Tuesday, March 14, 2006

Stepping Back in Time

Ah I am getting very lazy in my posting. It is now a month after my fantastic trip to Ilha de Mozambique and I am only now sitting down to write about it on the blog. Ilha has definitely been one of the hi-lights of my time so far in Mozambique. It was amazing to kick back for a few days and explore this country as a tourist, after living in the big city for the past six months (where does the time fly away to, really?) After bidding farewell to Cremildo in Nampula, I hopped aboard a chapa bound for Ilha and spent the next three hours sandwiched between a 350 pound Mozambican Muslim named Amir, who had an opinion on absolutely everything, and an 80 year old Makua woman who kept feeding me these exotic little fruits that I had never seen before and laughing each time I popped a different one into my mouth. The old lady was actually the last one to get onto the chapa and since it was already full to the teeth with people, goats and bags of charcoal the driver simply picked her up and stuffed her through the open window into the seat next to me. A scene you just don’t get back home in Canada.

When we finally got to Ilha I was surprised to see that the Island was actually connected to the mainland by a 3 km bridge built by the Portuguese back in the 1960s. As we crossed the bridge and came closer to the Island I began to feel more and more of the weight of history that hung in the air throughout the place. Ilha de Mozambique has been a meeting place of world cultures for centuries and its diverse inhabitants have constantly been struggling to co-exist on this 3.5 km x 1 km piece of land. Africans, Arabs, Chinese, Indians and Europeans have each left their fingerprints and their seeds on this tiny Island. Long before the Portuguese found their way around O Cabo de Boa Esperança, the Island provided the Islamic Empire with its southern most trading post center along the East African coast.

However, the Portuguese had their sights firmly set on this strategic island and fought the Arab inhabitants, eventually establishing the Fort of St Sebastian. It was this impressive Fort that would protect the Portuguese as they built their colonial headquarters and their dominance over the region of what is presently known as the country of Mozambique. Actually the origins of the name “Mozambique” came from this initial contact between the Arabs and the Portuguese as the Portuguese explorers encountered stiff resistance from the islands inhabitants lead by the Arab sultan Mossa al-Bique. Ilha served as the colonial capital of Mozambique until 1898 when the Portuguese moved it south to the port city of Lourenço Marques (now Maputo). Many Portuguese remained on the island but as the FRELIMO Guerillas increased their offensive in the northern parts of the country during the 1960s, the government decided to remove all administrative resources from Ilha and concentrate them in the much more accessible city of Nampula. No longer serving any administrative or commercial purpose, the Portuguese abandoned Ilha entirely by 1970, leaving the remaining inhabitants in a perpetual time warp on the future world heritage site.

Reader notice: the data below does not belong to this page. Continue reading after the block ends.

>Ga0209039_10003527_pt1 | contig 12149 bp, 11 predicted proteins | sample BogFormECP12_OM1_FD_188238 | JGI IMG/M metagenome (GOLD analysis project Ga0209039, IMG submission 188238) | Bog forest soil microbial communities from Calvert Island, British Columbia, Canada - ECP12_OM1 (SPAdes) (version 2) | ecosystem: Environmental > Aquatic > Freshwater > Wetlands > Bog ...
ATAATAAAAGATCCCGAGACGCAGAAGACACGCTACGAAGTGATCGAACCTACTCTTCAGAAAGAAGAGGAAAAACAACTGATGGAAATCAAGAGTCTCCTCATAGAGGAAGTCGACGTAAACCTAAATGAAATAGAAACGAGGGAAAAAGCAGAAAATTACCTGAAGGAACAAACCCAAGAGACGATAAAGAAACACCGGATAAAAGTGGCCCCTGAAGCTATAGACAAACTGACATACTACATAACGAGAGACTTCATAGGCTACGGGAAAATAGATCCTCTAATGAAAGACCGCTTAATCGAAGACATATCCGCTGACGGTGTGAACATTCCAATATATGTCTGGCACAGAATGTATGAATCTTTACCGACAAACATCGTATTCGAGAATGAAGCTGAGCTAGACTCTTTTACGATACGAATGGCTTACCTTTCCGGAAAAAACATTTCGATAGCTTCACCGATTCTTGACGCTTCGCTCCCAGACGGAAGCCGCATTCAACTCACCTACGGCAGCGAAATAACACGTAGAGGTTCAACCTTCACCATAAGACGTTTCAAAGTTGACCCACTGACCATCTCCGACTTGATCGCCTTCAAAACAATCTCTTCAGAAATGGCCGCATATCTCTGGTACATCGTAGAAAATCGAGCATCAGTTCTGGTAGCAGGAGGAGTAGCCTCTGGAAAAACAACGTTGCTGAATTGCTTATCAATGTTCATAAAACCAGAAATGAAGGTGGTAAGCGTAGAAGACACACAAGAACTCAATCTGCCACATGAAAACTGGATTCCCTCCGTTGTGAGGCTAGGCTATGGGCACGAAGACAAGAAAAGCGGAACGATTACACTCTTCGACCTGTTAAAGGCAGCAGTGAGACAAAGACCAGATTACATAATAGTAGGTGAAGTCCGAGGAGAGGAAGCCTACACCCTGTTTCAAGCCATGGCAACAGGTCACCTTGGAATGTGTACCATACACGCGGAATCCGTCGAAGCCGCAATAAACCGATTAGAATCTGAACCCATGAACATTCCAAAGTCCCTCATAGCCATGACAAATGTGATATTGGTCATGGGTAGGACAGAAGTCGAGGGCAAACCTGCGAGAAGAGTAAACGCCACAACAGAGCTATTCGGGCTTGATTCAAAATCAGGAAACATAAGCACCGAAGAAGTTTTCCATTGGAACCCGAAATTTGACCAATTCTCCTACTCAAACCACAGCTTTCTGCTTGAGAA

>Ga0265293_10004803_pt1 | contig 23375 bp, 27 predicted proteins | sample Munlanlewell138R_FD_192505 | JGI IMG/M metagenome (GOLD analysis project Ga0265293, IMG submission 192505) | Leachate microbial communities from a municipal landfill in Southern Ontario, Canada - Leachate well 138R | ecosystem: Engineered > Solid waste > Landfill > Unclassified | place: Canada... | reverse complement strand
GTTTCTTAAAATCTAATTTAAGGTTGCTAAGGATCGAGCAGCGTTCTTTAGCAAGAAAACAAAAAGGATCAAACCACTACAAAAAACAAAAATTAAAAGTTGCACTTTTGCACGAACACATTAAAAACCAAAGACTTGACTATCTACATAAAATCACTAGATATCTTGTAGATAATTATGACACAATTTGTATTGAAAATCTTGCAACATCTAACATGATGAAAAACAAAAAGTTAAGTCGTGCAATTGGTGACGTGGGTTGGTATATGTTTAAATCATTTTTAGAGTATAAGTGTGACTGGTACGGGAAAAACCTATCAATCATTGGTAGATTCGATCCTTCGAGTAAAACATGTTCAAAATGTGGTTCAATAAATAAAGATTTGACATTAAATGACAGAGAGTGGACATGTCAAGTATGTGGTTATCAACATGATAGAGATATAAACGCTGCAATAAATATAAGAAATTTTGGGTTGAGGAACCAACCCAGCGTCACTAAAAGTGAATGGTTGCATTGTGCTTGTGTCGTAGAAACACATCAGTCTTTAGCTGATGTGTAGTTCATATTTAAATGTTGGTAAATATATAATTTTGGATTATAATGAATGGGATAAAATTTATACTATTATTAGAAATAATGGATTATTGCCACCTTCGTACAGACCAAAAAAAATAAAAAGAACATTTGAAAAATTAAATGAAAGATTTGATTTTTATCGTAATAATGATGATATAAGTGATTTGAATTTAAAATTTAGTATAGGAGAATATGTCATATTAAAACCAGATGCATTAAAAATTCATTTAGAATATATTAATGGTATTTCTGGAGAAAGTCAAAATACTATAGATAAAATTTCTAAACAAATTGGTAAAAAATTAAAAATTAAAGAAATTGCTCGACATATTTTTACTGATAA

As I stepped out of the chapa and walked around the narrow streets of “stone town” I encountered a remarkable sight that was half ghost town and half vibrant community. Children raced through tiny alley ways while their mothers called at them from the windows of 400 year old buildings. Here was a historic European city that was essentially “taken over” by the dark faced inhabitants that had watched the sun rise on Ilha’s eastern horizon for many years before the arrival of the White Man. I was immediately surrounded by local boys who wanted to sell me everything from beads to sea shells to guided tours of the island. I first needed accommodation and while I had brought along my tent for some beach camping I thought that the experience of sleeping in a nearly 500 year old colonial home would be something to check out.

One of the boys stood out from the rest and introduced himself as “Harry Potter.” He convinced me that I should come and see the house that his brother took care off on the Eastern side of the Island. When we got there I was simply amazed at the place. It was fully renovated and full of antique colonial furniture with huge gothic style windows opening up to the sweet sounding waves and the cool caressing breeze of the Indian Ocean. I immediately jumped when I heard that the place only cost $10/night to stay.

I then finished my day by exploring the 500 year old Fort with a local tour guide named Anibal. We walked all over the fort, past the 300 cannons still pointing menacingly out at would be attackers and the impressive water cistern that sustained the Portugeuse inhabitants under countless military sieges. The cistern still served as one of the Island’s main sources of drinking water until only a few decades ago. Finally, that gleaming white building above is the chapel of Nossa Senhora de Baluarte, the oldest European building in the Southern Hemisphere. Simply amazing!!


Blogger Elise said...

your blog is surely an inspiration. besides historical lessons, you fill your readers with hope.

God bless you!

9:12 a.m.  
Blogger Z said...

Great post Jared! I really enjoy reading your blog, and this is one of your best posts yet.

Keep up the history lessons - but still keep letting us know what life in present-day Africa is like.


5:45 p.m.  
Anonymous Anonymous said...

Jared, where did you get that story of Mossa al-Bique?

7:06 p.m.  
Anonymous Nadia said...

Hi Jared,
I am a Mozambican living in London (only until July 2007) and i was now on the net looking for news when i found ur blogg. So happy to read about Ilha de Mocambique. I love that place - it is my magic place

10:15 a.m.  

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